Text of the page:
General Dental Council

Jonathan Green says the General Dental Council’s refocused approach to fitness to practise is better for patients and fairer for the profession.

Our proposals for the reform of dental regulation – Shifting the Balance  were recently published and full details are on our website.

We are keen to hear as many people’s views as possible.

This is an opportunity for dental professionals to get involved to make a real difference.

We know that the overwhelming majority of dentists and dental care professionals working across the UK aspire to, and are successful in, delivering safe patient care.

Regulation is a necessary part of the patient safety landscape for the relatively small number of practitioners who fall far below our Standards for the Dental Team.

We believe we can regulate the profession differently and in a way that is better for patients and fairer to the profession.

We think our proposals will keep patient safety at the heart of the regulatory system and will ensure public confidence in dental services is maintained.

Reducing the risks

Regulation needs to be about more than enforcement.

Better regulation does not rely on waiting for things to go wrong then acting, it focuses efforts on reducing the risk of harm from occurring.

This is why we want to change our approach to focus our activity on prevention, such as the use of education and learning to support dental professionals throughout their career, by supporting patients to raise their concerns in the most effective way and to forge better relationships with partners.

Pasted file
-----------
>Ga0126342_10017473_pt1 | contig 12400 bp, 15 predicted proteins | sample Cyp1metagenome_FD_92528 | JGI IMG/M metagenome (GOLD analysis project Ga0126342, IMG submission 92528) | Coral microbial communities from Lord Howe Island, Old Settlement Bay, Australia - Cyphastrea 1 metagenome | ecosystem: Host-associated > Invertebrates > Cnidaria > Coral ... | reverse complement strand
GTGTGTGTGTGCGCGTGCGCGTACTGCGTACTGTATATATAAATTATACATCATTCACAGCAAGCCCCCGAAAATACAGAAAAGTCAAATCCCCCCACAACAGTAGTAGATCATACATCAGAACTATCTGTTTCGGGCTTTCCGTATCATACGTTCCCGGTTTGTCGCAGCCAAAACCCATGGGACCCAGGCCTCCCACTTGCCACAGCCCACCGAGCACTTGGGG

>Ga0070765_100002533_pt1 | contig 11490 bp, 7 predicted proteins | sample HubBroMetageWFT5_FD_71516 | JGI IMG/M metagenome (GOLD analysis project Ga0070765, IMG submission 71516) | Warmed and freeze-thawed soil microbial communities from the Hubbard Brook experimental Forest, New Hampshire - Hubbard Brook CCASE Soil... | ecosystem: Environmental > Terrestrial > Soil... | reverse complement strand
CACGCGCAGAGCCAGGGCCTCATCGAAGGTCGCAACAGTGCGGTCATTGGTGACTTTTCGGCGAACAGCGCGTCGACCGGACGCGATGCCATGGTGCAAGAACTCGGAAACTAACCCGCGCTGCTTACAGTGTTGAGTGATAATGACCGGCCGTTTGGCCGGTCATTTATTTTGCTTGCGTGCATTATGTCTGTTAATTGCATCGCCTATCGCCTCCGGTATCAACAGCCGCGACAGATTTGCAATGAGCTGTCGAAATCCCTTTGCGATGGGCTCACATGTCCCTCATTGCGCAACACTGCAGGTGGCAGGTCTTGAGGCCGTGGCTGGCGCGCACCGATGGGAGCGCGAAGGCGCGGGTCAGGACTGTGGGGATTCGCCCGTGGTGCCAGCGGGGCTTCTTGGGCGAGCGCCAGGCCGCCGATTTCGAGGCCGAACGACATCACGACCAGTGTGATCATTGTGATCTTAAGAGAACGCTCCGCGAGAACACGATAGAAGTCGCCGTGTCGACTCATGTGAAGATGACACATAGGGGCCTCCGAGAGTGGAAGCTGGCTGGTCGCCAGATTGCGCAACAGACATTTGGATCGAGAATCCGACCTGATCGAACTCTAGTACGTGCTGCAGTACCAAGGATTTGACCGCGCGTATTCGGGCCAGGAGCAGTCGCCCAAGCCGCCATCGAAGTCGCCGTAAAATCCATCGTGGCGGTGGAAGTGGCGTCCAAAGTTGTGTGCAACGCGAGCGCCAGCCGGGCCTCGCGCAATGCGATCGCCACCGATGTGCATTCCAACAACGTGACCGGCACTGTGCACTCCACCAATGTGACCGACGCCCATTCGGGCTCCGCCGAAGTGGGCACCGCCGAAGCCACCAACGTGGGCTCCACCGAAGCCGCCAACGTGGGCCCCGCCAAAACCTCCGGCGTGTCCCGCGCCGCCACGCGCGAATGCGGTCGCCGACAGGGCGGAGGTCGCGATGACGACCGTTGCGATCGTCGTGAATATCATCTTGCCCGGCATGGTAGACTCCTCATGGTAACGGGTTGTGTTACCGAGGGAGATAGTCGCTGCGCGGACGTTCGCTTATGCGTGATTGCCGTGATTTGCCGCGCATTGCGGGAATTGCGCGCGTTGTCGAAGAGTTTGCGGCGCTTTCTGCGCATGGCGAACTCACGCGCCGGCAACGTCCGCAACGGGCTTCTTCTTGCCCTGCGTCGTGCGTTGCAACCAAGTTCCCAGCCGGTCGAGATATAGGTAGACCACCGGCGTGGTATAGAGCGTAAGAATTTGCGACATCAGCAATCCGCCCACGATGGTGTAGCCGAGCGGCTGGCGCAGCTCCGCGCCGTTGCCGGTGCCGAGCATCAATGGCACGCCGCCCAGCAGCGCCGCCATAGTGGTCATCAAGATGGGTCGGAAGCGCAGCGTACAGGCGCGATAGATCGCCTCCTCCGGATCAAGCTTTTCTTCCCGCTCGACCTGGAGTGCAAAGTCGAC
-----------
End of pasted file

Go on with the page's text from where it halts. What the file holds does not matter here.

Fitness to practise hearings are expensive.

There are going to be occasions where a hearing is necessary as it unlocks very specific sanctions only available through fitness to practise and sometimes cases are so serious, that it is only right that a full hearing takes place in public.

We want to reserve a hearing for those serious cases where there was actual harm to patients, the risk of harm was high or the professional’s actions or conduct effect the public’s confidence in dental services.

By working with partners and the profession, we can redirect a proportion of complaints and concerns elsewhere so that we can focus our efforts on prevention.

I would encourage you to look at our proposals and give us your views.

You have until 26 April to make your voice heard.